Post-operative Physiotherapy Previous Cruciate Ligament (ACL) Reconstruction


Knee anatomy and biomechanics

The knee joint is classified as a modified trochlear joint, located between two bones: the femur and the tibia. This joint allows for flexion and extension, as well as a small rotation of the leg. 12

It consists of the “connection” between two joints: one between the femur and the tibia and whose main function is to support body weight, whilst the joint between the kneecap and the femur promotes frictionless movement. 1

The Anterior Cruciate Ligament (ACL) is one of the ligaments that produces stability, restricting anterior slippage of the tibia over the femur and preventing hyperextension. 11

Injury mechanism and evaluation

Knee injuries are amongst the most frequent problems of the musculoskeletal system. In 9% of cases, there is damage to one or more ligaments and the Anterior Cruciate Ligament is the most injured. Since the ACL is a primary stabiliser of the knee, a rupture can lead to functional instability 6 and an increased risk of degeneration of the joint cartilage.5

There are several tools available to the Healthcare Professional to correctly assess the existence of a rupture, for example: 4

  1. Patient history

A rupture of the ACL should be suspected from the moment the patient claims that at some point they have performed a acceleration/deceleration mechanism (walking or running) in conjunction with a knee valgus. As a background, it should be verified if there is a type of degenerative injury that may have “dragged on” for some years.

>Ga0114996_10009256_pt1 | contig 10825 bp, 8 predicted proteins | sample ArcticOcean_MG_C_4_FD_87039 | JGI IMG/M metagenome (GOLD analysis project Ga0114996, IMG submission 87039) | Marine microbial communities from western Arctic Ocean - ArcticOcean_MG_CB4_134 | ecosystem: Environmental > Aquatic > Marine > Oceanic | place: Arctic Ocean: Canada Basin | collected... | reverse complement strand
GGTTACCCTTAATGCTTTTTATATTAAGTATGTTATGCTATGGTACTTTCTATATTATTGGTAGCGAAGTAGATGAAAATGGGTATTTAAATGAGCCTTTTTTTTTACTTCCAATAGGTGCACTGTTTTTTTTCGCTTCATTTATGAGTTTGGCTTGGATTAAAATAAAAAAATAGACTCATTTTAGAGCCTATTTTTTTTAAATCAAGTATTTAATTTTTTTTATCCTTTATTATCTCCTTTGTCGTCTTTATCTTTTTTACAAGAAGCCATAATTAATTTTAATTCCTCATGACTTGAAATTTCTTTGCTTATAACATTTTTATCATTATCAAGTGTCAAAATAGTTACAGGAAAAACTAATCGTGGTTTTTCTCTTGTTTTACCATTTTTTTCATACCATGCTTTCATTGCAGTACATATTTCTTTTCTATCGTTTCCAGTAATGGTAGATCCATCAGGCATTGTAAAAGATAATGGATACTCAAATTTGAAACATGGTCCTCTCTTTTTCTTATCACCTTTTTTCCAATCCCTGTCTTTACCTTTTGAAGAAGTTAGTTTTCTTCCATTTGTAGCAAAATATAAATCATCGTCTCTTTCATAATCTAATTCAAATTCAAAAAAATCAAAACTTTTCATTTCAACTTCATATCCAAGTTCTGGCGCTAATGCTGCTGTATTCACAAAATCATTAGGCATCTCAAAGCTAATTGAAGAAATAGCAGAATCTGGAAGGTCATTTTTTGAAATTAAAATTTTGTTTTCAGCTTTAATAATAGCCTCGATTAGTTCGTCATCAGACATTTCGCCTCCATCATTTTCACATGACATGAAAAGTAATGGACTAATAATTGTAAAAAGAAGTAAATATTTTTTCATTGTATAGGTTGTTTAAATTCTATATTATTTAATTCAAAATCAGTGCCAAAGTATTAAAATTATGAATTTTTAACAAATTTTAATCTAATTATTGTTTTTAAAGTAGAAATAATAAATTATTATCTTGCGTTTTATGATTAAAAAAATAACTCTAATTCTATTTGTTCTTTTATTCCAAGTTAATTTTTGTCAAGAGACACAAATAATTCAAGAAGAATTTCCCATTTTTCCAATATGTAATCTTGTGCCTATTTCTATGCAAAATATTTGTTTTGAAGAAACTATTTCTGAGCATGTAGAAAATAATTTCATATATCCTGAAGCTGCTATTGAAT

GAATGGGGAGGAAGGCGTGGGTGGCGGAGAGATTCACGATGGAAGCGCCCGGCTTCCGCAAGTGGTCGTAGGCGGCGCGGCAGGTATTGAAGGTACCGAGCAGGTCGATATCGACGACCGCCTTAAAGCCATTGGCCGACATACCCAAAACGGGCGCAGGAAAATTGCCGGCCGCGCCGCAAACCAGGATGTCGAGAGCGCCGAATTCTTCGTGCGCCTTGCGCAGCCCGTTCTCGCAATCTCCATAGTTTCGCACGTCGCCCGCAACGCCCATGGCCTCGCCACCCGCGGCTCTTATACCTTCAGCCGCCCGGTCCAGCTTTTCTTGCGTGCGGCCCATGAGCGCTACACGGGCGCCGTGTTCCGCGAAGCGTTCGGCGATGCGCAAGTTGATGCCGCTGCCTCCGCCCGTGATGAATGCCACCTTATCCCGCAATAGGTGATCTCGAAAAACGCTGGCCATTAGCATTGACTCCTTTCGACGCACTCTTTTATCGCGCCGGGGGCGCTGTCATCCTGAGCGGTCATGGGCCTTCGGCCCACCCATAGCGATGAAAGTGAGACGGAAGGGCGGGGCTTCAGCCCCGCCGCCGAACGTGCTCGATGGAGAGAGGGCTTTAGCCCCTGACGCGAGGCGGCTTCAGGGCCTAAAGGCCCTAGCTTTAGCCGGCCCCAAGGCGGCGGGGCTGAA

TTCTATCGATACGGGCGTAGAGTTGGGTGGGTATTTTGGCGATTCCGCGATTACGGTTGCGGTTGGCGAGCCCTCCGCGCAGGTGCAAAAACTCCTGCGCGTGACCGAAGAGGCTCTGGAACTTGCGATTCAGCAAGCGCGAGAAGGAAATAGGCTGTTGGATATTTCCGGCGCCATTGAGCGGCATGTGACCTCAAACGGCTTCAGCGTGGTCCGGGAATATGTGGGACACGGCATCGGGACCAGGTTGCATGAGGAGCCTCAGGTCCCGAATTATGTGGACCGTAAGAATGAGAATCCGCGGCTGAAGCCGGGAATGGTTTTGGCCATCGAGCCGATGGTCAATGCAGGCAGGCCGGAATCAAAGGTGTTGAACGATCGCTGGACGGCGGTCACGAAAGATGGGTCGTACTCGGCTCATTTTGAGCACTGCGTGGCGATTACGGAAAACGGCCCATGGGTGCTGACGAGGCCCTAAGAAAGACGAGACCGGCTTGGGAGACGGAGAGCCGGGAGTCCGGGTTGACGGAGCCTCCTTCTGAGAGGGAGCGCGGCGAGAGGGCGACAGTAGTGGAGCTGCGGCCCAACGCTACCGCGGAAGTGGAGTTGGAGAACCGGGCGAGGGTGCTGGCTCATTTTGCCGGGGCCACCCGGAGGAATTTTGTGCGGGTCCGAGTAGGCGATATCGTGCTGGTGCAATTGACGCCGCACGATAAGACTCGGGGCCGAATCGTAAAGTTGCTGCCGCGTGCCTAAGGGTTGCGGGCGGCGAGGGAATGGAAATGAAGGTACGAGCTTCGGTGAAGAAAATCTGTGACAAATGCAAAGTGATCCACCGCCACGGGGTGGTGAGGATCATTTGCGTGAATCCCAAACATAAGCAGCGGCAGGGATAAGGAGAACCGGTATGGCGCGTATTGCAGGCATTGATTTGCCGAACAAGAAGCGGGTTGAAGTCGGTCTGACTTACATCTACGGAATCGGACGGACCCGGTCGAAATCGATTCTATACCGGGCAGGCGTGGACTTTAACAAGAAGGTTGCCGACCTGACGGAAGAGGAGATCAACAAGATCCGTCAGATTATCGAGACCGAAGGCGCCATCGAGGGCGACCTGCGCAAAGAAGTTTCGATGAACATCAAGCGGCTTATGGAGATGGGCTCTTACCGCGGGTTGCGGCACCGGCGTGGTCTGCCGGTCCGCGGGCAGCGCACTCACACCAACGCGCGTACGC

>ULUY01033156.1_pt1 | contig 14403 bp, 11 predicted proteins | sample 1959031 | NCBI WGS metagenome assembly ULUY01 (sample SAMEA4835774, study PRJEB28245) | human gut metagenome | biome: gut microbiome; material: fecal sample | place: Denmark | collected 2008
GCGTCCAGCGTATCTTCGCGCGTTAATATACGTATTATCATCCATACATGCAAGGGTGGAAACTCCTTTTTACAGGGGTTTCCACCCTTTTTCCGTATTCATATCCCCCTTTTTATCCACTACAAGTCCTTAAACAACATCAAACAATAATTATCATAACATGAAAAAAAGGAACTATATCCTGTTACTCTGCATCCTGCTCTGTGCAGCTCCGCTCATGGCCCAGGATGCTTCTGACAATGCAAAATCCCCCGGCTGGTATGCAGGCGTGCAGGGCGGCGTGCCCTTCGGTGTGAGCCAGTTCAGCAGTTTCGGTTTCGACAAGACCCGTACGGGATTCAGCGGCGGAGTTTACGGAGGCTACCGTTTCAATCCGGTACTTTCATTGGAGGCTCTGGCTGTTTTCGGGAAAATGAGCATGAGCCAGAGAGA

1. Clinical examination

There are several specific tests to detect an ACL rupture, including the Lachman Test and the Anterior Drawer Test.

  1. Magnetic Resonance Imaging

This examination is usually performed when there is difficulty in undertaking the physical examinations or where there is some doubt in the medical diagnosis.

The incidence of knee injuries in a period after 5 years after surgery is 17% in patients under 18 years of age and 7% in people between 18 and 25 years of age.10

subtitle: 1. previous drawer test8 2. LachmanTest8 3. magnetic resonance7

Surgery and post-surgical

There are two major methods of ligamentoplasty. The type of graft that has been used for the most time is the patellar tendon (bone – tendon – bone), which offers a greater stability of the joint – although there are not enough studies to prove this – and hamstring tendon grafts are also used. 2

After surgery, muscle weakness and atrophy (mainly of the quadriceps) are usually observed (when compared to the contra lateral limb) and, consequently, the knee functions are affected. Although the anterior cruciate ligamentoplasty offers a greater stability to the knee, the muscle strength necessary to extend the knee will be affected – differences being notices between the 2 lower limbs in the first weeks. In a period of 1 to 6 years, a weakness between 6% and 18% may occur. 9

For these reasons, it is important that rehabilitation takes place and it is crucial that the treatment includes exercises involving movement, balance, and proprioception, in open and closed kinetic chains. 10


Individual treatment plans should always be developed for each patient because several factors may have influenced the condition of the individual, such as a graft revascularisation and the techniques to fix it.3

The rehabilitation programme should, however, respect certain objectives in order to achieve a more favourable outcome:

  1. Range of Motion – it is important to try and obtain as much range as possible soon after surgery to maintain good knee mobility and avoid increased cartilage stress.